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Richard and I saw a tribute to *Angels in America* on 10/8/20. It was a fundraiser by amFAR, the American Foundation for AIDS Research. It was an all-star performance of scenes from Tony Kushner’s play. The individual actors recorded their performances alone at home and were magically spliced together post-production, giving the illusion of them being in the room together. The art direction was extraordinary, it set the scene, set the mood, and gave a sense of unity to the whole as a whole. The music also did a lot to create an overall tone and flow from one scene to the next. The production was one of the most thoughtful things I’ve seen online since the start of the pandemic.


Let me get this out of the way: *Angels in America* is the greatest play of my generation, the strongest play of the last quarter of the 20th century. Nothing comes close to its impact and power: the intellect, the political depth, the brilliant theatricality of it all, it’s a work of absolute genius. I need to thank my best friend Byron Ward Holz for telling me about this production, I might have missed this and never known that it happened! Thank you, thank you, thank you.


The whole performance is on YouTube:



















I’ll give the timing of each scene, but I encourage you to watch the whole thing. It’s only 50 minutes long, and it’s well worth seeing.



The first excerpt was Andrew Rannells and Vella Lovell doing the scene between Prior Walter and Harper Pitt. This is the scene where Prior says, “Smell you, Nancy Drew.” Rannells was delightful, he gave the impression of having a good time. I hadn’t seen Lovell before, she was wonderful, and it was interesting to have the sense that the actors were working off of each other, even though their performances were filmed separately.



Whoopi Goldberg gave a brief history of the early days of the AIDS crisis. The virus was weaponized and politicized, the White House went from being useless to dangerous, denying the science and helping to create a culture of fear. Sound familiar?



Paul Dano and Larry Owens did Prior and Belize’s post-funeral scene. I hadn’t seen Owens before, he was strong. Dano was one of the standouts of the show, he was tender and sweet, I would love to see him in the whole play. Prior tells Belize about having been visited by an angel, and for this performance they inserted a scene for the angel, which was played by four actors instead of just one: Linda Emond, Nikki James, Patti Lupone, and Daphne Rubin-Vega.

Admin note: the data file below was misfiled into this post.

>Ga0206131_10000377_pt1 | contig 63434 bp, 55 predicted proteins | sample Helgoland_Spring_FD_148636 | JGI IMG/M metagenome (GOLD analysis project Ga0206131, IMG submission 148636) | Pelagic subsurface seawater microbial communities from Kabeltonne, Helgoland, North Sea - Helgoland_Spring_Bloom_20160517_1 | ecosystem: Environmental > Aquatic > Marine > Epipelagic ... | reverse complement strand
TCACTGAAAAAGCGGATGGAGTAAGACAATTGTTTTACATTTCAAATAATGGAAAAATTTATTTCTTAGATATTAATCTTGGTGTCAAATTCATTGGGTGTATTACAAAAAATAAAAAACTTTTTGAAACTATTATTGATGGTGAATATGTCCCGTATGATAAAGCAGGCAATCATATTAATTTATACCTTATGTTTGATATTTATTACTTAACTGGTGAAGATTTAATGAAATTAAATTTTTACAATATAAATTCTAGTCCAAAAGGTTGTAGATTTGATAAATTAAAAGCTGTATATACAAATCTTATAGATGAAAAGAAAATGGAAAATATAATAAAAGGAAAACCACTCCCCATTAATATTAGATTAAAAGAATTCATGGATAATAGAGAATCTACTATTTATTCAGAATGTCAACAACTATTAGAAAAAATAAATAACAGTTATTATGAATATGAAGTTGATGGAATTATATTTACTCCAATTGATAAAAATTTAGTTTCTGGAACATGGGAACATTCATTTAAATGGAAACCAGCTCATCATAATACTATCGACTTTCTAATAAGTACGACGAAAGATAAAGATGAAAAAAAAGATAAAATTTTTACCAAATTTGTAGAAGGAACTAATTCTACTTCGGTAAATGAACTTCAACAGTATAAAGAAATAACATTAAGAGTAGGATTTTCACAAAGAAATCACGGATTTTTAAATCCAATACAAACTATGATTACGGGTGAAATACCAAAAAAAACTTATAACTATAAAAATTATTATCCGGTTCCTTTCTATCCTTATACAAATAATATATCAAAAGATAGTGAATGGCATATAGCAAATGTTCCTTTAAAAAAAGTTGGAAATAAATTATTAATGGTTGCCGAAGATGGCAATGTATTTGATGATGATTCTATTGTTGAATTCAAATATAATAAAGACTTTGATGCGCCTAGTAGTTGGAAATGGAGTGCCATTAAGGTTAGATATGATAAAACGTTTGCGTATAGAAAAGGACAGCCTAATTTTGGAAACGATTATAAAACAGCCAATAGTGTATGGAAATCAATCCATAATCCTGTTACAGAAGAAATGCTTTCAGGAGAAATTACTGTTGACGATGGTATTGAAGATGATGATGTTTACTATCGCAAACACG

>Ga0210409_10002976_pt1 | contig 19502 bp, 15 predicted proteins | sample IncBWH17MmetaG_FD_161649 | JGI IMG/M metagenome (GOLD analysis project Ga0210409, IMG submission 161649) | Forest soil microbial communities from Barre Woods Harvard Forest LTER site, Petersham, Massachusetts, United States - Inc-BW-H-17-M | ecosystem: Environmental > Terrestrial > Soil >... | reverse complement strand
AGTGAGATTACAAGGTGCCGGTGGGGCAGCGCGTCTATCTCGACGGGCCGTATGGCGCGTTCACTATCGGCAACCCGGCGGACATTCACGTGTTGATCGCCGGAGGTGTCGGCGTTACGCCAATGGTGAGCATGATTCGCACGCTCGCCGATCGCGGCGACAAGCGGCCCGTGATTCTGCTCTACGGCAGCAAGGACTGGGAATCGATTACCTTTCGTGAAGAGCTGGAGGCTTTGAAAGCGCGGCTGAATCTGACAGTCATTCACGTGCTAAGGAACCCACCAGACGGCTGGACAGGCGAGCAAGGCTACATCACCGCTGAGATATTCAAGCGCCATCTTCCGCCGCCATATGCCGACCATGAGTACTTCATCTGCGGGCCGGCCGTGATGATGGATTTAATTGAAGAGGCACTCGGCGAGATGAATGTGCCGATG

This was the artistic high point of the performance, the moment in which they made it into something truly cinematic and specific to the constraints of the performance. They used lots of cool effects: creepy colors, overlapping voices, multiple mouths. It had a whiff of *Buffy the Vampire Slayer* about it. Totally my jam. Best of all, it highlighted the power and poetry of Kushner’s writing.



Alan Cumming talked about amFAR’s connection to COVID, how they’re applying their 35 years of HIV/AIDS research to COVID. I was most interested to hear that they’re studying how both viruses disproportionately affect communities of color.



Glenn Close and S. Epatha Merkerson did a scene between Roy Cohn and Belize, his nurse. Seeing Close in the role made me see what a short journey it is from Roy Cohn to *Sunset Boulevard.* She was fearless. Merkerson conveyed immediacy in her monologue about her vision of heaven. She made me believe she was making it up, even though that monologue has been performed by a thousand other actors. Pretty good trick, right?



When I read online that Lois Smith was going to be one of the performers, as Harper Pitt, I knew that she was going to be performing Harper’s final monologue, from the plane to San Francisco. TEARS. She was astonishing, full of tenderness and profound, quiet wonder. This is one of the things I love most about a gala performance, that you can cast the role of a 30-ish woman with an actor who’s nearly 90.



Jake Gyllenhaal briefly encouraged everyone to give money! The performance ended, naturally, with the last scene of the play, the epilogue. Brandon Uranowicz played Louis, I had seen him in three Broadway shows (*Torch Song,* *Falsettos,* *Burn This*), he’s a wonderful actor. Jeremy O. Harris played Belize - - I only know him as a playwright, he wrote the play *Slave Play,* which was one of the most complex and daring plays I’ve ever seen on Broadway. Laura Linney played Hannah, we all know her, and she was just as great as I expected her to be. And Prior was played by Brian Tyree Henry, who I had seen in *If Beale Street Could Talk.* He was lovely, he captured the tremendous humanity of the character and the play. His last lines were shared by 20 or so people who were projected on small screens surrounding him, people “impacted by COVID and the people who love them.”


I got a text from my brother Howard after it ended, thanking me for telling him about it. I texted him back: “Richard asks, ‘Is he crying, too?’” Howard replied: “not a dry eye in this house.”



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